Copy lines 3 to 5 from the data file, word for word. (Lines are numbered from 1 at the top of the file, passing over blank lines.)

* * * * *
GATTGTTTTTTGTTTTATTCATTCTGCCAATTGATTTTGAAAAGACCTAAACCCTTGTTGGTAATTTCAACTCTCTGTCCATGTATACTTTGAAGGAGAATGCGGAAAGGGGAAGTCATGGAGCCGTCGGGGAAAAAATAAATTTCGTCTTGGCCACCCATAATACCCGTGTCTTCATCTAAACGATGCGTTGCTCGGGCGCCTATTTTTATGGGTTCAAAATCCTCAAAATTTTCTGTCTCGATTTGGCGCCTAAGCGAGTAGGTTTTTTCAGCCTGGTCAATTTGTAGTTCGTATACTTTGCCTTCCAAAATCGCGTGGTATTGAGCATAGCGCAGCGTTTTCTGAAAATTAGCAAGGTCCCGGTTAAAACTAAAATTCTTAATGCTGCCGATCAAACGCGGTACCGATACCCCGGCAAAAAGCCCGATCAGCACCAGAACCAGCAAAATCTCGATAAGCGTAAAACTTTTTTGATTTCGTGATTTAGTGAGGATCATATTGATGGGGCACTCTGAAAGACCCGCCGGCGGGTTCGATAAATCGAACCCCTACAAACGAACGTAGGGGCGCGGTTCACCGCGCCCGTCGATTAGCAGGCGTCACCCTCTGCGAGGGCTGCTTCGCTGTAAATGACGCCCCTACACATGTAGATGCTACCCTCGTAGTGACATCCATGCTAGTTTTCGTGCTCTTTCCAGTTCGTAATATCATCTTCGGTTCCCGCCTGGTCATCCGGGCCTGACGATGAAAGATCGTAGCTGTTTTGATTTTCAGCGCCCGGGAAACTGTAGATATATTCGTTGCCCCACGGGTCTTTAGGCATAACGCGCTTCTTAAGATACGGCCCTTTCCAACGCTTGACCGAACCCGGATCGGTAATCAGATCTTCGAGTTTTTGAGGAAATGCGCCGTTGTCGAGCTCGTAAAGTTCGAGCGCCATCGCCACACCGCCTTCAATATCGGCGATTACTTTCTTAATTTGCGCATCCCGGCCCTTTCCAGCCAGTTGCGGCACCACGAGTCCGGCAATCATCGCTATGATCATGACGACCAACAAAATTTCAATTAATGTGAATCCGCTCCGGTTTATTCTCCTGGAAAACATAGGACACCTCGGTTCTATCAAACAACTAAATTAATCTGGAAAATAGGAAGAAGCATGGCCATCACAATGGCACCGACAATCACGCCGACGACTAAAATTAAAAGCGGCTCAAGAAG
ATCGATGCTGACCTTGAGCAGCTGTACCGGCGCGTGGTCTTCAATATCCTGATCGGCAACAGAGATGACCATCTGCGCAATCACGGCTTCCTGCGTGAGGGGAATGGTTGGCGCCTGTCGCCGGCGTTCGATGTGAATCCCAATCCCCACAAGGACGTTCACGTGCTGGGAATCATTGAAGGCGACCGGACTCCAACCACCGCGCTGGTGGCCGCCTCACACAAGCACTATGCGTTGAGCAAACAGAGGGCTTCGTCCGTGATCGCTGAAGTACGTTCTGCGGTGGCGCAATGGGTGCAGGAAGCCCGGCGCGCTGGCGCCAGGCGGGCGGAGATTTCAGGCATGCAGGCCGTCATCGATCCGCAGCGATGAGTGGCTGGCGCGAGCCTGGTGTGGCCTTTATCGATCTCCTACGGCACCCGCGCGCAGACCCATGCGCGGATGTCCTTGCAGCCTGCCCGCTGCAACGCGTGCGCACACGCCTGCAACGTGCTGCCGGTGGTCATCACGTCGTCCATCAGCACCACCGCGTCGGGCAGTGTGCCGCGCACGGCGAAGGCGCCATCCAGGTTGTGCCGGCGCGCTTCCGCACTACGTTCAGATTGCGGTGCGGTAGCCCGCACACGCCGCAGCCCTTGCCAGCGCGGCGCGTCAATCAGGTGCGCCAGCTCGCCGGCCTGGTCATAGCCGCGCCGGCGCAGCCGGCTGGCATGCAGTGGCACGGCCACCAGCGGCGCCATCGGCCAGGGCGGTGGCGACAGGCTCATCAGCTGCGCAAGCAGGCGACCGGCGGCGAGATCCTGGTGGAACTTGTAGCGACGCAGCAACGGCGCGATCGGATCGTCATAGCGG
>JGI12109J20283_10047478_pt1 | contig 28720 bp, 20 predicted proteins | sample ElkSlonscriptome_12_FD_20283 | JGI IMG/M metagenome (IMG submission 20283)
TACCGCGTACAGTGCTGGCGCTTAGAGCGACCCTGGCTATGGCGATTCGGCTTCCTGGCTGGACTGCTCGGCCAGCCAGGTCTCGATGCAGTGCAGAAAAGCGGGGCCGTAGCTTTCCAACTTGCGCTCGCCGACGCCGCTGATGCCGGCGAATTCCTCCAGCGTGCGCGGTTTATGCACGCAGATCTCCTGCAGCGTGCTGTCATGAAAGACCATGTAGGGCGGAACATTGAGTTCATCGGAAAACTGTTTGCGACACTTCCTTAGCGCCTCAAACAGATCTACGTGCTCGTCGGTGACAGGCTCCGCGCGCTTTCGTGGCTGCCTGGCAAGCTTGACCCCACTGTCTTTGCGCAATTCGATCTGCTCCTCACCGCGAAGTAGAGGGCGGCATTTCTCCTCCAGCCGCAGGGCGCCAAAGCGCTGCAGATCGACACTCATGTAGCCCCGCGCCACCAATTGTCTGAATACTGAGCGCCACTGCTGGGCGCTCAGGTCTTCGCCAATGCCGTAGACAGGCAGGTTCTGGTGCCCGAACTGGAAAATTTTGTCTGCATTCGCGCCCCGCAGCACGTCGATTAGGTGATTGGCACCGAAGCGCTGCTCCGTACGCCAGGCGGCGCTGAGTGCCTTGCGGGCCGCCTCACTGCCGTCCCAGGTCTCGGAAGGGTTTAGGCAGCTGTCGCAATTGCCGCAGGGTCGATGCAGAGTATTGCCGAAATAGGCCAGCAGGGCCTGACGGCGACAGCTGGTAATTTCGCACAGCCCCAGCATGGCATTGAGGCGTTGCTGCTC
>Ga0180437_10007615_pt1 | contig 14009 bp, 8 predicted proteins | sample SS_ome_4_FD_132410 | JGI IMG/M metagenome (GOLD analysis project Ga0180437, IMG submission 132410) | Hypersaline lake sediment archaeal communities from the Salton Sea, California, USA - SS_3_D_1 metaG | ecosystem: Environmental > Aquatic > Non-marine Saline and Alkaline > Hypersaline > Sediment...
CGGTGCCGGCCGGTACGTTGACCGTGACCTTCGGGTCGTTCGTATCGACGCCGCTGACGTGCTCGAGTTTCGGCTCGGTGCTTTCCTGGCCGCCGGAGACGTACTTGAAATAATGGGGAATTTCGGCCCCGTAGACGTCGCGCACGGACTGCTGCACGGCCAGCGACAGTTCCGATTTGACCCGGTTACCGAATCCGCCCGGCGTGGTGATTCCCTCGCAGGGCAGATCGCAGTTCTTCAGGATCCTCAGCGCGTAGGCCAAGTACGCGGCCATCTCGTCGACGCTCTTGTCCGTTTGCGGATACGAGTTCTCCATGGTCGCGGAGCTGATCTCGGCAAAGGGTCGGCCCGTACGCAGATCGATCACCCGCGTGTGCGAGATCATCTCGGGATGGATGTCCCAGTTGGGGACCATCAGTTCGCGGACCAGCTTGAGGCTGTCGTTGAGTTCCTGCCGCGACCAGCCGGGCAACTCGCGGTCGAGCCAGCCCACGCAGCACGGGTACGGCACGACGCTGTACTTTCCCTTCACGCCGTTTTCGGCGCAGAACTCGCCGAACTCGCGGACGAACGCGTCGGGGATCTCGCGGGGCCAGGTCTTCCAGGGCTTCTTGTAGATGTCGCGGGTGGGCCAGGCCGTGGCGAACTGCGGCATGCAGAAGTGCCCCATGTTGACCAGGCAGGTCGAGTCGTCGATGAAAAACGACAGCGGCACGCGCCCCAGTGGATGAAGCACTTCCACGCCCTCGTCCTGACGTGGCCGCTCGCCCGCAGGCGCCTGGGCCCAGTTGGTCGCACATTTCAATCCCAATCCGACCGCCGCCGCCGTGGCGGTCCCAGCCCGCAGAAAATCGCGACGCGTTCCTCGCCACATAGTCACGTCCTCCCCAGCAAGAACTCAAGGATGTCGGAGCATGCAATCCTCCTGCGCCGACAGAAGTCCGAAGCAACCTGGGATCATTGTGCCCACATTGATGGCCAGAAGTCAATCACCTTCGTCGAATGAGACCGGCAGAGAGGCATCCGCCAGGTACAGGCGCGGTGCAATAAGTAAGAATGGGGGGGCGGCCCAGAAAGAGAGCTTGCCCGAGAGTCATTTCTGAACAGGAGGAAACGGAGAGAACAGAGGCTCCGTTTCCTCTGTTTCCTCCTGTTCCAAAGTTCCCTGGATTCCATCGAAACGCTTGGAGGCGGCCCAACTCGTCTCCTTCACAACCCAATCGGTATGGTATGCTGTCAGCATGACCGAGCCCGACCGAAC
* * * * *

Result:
>JGI12109J20283_10047478_pt1 | contig 28720 bp, 20 predicted proteins | sample ElkSlonscriptome_12_FD_20283 | JGI IMG/M metagenome (IMG submission 20283)
TACCGCGTACAGTGCTGGCGCTTAGAGCGACCCTGGCTATGGCGATTCGGCTTCCTGGCTGGACTGCTCGGCCAGCCAGGTCTCGATGCAGTGCAGAAAAGCGGGGCCGTAGCTTTCCAACTTGCGCTCGCCGACGCCGCTGATGCCGGCGAATTCCTCCAGCGTGCGCGGTTTATGCACGCAGATCTCCTGCAGCGTGCTGTCATGAAAGACCATGTAGGGCGGAACATTGAGTTCATCGGAAAACTGTTTGCGACACTTCCTTAGCGCCTCAAACAGATCTACGTGCTCGTCGGTGACAGGCTCCGCGCGCTTTCGTGGCTGCCTGGCAAGCTTGACCCCACTGTCTTTGCGCAATTCGATCTGCTCCTCACCGCGAAGTAGAGGGCGGCATTTCTCCTCCAGCCGCAGGGCGCCAAAGCGCTGCAGATCGACACTCATGTAGCCCCGCGCCACCAATTGTCTGAATACTGAGCGCCACTGCTGGGCGCTCAGGTCTTCGCCAATGCCGTAGACAGGCAGGTTCTGGTGCCCGAACTGGAAAATTTTGTCTGCATTCGCGCCCCGCAGCACGTCGATTAGGTGATTGGCACCGAAGCGCTGCTCCGTACGCCAGGCGGCGCTGAGTGCCTTGCGGGCCGCCTCACTGCCGTCCCAGGTCTCGGAAGGGTTTAGGCAGCTGTCGCAATTGCCGCAGGGTCGATGCAGAGTATTGCCGAAATAGGCCAGCAGGGCCTGACGGCGACAGCTGGTAATTTCGCACAGCCCCAGCATGGCATTGAGGCGTTGCTGCTC
>Ga0180437_10007615_pt1 | contig 14009 bp, 8 predicted proteins | sample SS_ome_4_FD_132410 | JGI IMG/M metagenome (GOLD analysis project Ga0180437, IMG submission 132410) | Hypersaline lake sediment archaeal communities from the Salton Sea, California, USA - SS_3_D_1 metaG | ecosystem: Environmental > Aquatic > Non-marine Saline and Alkaline > Hypersaline > Sediment...